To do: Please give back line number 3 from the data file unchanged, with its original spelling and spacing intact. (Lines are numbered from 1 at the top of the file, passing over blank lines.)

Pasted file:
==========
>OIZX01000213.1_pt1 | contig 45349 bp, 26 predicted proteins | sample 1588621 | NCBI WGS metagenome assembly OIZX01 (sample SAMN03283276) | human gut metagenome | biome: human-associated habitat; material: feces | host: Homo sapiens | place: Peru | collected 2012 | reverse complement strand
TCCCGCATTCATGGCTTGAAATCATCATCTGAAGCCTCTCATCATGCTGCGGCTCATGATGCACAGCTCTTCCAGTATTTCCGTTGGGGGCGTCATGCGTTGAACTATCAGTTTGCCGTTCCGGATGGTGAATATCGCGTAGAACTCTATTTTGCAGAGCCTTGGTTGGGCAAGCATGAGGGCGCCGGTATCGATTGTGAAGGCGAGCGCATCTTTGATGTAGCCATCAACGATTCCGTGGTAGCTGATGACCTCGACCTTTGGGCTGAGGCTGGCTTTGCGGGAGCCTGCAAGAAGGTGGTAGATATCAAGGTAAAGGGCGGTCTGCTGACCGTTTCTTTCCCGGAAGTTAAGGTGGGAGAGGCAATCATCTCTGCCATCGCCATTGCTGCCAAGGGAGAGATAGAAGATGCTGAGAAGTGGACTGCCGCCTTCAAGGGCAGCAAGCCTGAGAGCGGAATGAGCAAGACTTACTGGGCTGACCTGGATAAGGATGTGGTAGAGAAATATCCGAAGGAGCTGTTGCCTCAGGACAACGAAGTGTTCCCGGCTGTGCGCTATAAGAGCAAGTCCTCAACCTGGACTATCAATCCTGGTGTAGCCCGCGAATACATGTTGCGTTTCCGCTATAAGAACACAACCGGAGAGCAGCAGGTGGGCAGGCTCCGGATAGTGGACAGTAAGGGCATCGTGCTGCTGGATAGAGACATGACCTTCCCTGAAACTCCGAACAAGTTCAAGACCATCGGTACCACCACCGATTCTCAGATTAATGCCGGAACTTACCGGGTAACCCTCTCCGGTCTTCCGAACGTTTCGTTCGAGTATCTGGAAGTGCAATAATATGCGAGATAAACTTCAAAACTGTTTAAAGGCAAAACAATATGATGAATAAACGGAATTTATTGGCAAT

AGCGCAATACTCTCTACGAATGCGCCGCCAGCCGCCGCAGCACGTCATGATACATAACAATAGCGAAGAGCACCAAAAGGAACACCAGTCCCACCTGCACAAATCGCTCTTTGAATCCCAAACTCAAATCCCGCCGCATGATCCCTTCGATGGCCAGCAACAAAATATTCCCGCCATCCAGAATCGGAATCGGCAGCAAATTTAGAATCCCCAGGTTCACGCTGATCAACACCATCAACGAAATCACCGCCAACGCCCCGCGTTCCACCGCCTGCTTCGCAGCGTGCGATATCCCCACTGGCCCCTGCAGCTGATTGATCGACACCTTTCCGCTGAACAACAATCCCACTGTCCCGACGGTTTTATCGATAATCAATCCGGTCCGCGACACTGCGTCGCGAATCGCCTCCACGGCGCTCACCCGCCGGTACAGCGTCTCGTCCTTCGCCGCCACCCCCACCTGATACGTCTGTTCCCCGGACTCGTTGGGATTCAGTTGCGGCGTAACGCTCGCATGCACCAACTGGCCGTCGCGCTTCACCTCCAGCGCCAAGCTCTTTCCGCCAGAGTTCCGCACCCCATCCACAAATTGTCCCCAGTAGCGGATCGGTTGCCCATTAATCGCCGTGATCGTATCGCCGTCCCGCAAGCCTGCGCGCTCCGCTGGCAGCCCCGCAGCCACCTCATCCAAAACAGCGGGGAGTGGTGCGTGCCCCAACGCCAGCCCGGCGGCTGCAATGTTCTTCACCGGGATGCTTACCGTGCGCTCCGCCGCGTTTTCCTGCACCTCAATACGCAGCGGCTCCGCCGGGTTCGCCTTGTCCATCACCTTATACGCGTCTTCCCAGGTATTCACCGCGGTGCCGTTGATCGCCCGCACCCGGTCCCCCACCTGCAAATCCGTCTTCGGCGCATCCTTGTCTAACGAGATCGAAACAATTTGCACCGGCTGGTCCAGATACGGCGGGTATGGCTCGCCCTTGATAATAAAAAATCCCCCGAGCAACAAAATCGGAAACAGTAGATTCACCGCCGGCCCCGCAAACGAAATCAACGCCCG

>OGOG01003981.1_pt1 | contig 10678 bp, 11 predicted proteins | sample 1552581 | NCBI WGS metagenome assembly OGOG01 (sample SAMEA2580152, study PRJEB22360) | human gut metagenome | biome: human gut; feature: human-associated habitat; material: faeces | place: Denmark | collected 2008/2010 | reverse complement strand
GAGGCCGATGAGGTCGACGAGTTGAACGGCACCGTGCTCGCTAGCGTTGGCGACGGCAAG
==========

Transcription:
AGCGCAATACTCTCTACGAATGCGCCGCCAGCCGCCGCAGCACGTCATGATACATAACAATAGCGAAGAGCACCAAAAGGAACACCAGTCCCACCTGCACAAATCGCTCTTTGAATCCCAAACTCAAATCCCGCCGCATGATCCCTTCGATGGCCAGCAACAAAATATTCCCGCCATCCAGAATCGGAATCGGCAGCAAATTTAGAATCCCCAGGTTCACGCTGATCAACACCATCAACGAAATCACCGCCAACGCCCCGCGTTCCACCGCCTGCTTCGCAGCGTGCGATATCCCCACTGGCCCCTGCAGCTGATTGATCGACACCTTTCCGCTGAACAACAATCCCACTGTCCCGACGGTTTTATCGATAATCAATCCGGTCCGCGACACTGCGTCGCGAATCGCCTCCACGGCGCTCACCCGCCGGTACAGCGTCTCGTCCTTCGCCGCCACCCCCACCTGATACGTCTGTTCCCCGGACTCGTTGGGATTCAGTTGCGGCGTAACGCTCGCATGCACCAACTGGCCGTCGCGCTTCACCTCCAGCGCCAAGCTCTTTCCGCCAGAGTTCCGCACCCCATCCACAAATTGTCCCCAGTAGCGGATCGGTTGCCCATTAATCGCCGTGATCGTATCGCCGTCCCGCAAGCCTGCGCGCTCCGCTGGCAGCCCCGCAGCCACCTCATCCAAAACAGCGGGGAGTGGTGCGTGCCCCAACGCCAGCCCGGCGGCTGCAATGTTCTTCACCGGGATGCTTACCGTGCGCTCCGCCGCGTTTTCCTGCACCTCAATACGCAGCGGCTCCGCCGGGTTCGCCTTGTCCATCACCTTATACGCGTCTTCCCAGGTATTCACCGCGGTGCCGTTGATCGCCCGCACCCGGTCCCCCACCTGCAAATCCGTCTTCGGCGCATCCTTGTCTAACGAGATCGAAACAATTTGCACCGGCTGGTCCAGATACGGCGGGTATGGCTCGCCCTTGATAATAAAAAATCCCCCGAGCAACAAAATCGGAAACAGTAGATTCACCGCCGGCCCCGCAAACGAAATCAACGCCCG